If the assignment of House committee chairs provided a letdown to Tea Party activists, especially on Appropriations with Hal Rogers, the assignment of newly-open seats on critical committees looks more like a win. Twenty-two freshmen Representatives have won seats on Appropriations, Ways and Means, Energy and Commerce, and Financial Services, and most of those won their elections with heavy Tea Party backing:
Most of the 22 House Republican freshmen-to-be selected to sit on much-coveted, A-list committees won their races with Tea Party backing.
The House Republican Steering Committee last week added the incoming members to the rosters of four powerful committees: Appropriations, Ways and Means, Energy and Commerce and Financial Services.
House Republicans believe they were swept into power on Nov. 2 by a powerful anti-Washington wave of voter frustration over the amount of federal spending and a stagnant job market.
Speaker-to-be John Boehner (R-Ohio) and his fellow GOP leaders and representatives on the House Steering Committee ensured that members of the largest GOP freshmen class in 70 years were given spots on influential panels.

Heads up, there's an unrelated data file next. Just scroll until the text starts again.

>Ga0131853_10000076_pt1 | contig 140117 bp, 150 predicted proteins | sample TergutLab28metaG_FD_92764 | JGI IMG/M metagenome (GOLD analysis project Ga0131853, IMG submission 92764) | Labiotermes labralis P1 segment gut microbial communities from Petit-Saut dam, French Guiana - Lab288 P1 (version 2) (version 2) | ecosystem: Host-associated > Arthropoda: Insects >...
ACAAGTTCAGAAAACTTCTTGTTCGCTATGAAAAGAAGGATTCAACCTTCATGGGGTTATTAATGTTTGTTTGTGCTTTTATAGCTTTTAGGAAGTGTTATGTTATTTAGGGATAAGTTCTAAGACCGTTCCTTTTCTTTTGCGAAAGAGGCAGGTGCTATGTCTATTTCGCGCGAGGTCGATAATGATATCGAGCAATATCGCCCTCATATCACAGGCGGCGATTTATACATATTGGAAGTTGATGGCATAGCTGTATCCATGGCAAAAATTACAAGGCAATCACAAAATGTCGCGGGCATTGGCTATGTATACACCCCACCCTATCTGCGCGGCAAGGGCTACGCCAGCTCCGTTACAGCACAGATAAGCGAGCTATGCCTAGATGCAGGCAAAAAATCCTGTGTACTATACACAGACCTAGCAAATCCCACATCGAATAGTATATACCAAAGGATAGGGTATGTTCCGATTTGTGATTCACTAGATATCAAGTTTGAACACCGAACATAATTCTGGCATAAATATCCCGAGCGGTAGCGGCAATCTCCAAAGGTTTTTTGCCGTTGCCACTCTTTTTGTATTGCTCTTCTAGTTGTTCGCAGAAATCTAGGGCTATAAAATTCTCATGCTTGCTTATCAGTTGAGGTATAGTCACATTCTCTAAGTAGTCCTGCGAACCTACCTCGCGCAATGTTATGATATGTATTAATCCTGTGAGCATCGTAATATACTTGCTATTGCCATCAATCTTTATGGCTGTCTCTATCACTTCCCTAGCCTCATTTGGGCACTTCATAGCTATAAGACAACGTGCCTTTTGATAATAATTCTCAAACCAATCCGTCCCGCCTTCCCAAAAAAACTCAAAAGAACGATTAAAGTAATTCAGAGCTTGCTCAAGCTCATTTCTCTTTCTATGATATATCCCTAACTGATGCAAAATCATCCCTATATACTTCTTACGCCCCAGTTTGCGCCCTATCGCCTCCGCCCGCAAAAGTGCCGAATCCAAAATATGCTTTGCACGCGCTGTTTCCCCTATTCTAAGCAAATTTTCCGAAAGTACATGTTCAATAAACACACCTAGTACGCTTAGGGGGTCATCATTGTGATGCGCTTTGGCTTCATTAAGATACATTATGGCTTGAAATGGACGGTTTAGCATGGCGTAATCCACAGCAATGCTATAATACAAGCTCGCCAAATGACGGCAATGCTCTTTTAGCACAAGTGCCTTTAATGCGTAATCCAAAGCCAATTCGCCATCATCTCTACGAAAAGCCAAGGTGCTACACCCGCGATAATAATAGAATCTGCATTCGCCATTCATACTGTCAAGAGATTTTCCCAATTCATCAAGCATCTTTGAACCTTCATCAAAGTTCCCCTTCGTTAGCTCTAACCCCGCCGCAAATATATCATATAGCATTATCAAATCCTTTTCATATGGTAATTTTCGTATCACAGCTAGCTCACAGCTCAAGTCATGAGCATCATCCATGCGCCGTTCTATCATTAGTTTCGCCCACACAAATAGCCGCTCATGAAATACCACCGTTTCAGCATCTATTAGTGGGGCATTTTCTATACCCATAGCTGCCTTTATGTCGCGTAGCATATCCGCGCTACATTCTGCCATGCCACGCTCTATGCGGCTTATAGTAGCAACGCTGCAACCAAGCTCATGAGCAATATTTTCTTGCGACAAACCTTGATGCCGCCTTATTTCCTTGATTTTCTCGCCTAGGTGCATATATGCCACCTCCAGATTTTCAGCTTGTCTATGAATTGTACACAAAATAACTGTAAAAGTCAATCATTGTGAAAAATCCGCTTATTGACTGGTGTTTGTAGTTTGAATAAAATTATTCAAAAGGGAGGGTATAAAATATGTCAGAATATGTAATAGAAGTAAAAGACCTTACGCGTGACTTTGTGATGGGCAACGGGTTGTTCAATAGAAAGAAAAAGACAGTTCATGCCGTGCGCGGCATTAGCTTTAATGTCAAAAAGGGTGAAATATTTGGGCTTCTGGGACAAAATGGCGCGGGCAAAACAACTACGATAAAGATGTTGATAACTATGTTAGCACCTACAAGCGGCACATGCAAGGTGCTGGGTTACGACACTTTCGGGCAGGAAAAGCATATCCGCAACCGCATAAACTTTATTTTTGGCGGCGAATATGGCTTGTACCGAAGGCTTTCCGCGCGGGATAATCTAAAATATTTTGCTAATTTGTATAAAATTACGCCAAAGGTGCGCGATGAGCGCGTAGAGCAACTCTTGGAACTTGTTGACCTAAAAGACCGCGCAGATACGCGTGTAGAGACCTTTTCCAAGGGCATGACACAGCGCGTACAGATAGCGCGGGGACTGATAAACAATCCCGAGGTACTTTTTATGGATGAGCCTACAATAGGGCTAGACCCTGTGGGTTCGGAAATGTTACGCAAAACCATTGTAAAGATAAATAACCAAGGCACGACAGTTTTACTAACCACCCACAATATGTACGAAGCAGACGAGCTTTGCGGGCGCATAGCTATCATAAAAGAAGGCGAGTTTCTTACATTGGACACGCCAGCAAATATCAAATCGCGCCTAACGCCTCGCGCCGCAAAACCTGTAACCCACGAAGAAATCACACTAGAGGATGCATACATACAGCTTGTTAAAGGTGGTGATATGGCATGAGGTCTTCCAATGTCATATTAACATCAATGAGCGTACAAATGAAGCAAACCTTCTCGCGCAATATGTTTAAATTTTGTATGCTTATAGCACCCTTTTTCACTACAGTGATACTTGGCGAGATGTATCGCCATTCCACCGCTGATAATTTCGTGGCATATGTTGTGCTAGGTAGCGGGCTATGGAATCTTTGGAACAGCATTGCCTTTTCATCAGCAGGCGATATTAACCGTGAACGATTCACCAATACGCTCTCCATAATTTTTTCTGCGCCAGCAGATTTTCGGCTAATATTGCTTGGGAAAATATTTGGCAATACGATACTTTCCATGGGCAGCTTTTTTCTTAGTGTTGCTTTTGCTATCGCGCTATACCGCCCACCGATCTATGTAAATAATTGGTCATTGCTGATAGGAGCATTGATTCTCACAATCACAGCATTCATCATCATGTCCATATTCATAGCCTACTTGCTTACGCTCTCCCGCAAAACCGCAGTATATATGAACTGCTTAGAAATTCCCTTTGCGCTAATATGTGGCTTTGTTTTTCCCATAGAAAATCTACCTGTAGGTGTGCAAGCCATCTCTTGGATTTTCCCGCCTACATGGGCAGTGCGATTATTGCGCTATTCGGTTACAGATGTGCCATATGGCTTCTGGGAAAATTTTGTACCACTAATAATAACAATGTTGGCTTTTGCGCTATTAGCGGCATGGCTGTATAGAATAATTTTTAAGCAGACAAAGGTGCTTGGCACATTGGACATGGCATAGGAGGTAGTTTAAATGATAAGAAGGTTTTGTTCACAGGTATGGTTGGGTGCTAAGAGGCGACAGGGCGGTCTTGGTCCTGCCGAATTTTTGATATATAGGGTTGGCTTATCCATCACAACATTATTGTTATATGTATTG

The process of assigning seats is a spoils-dividing process for a new majority, one complicated by the fact that not every committee split between Democrats and Republicans has been finalized. The process on the other side of the aisle will be decidedly less pleasant, although assisted by the large exodus of their members in the midterms. The likely effect of both assignment processes will be to polarize the committees a little more as the GOP selects more conservatives while moderate Democrats have become even more of a rarity in the House.
Normally, freshmen don’t get the “plum” committee assignments, thanks to a seniority system that solidifies the power of existing leadership. Republicans first started chipping away at that structure after the 1994 election by term-limiting committee chairs. This is perhaps a cousin to that process, adding fresh blood and the Tea Party perspective on the most critical committees to domestic policy. Interestingly, this impulse seems to have escaped assignments to Armed Services and Foreign Affairs, at least at the moment, perhaps an acknowledgment that Tea Party interests in both areas didn’t diverge from tradition Republican policy in those arenas.
One important committee should be watched: Rules. That committee controls the bill-making process and will be chaired by David Dreier, a reliable conservative. John Boehner has promised to open it up by having cameras installed for C-SPAN to televise committee proceedings and making the process transparent. It would be nice to see some freshmen on this committee to make sure that accountability for process as well as result is achieved.
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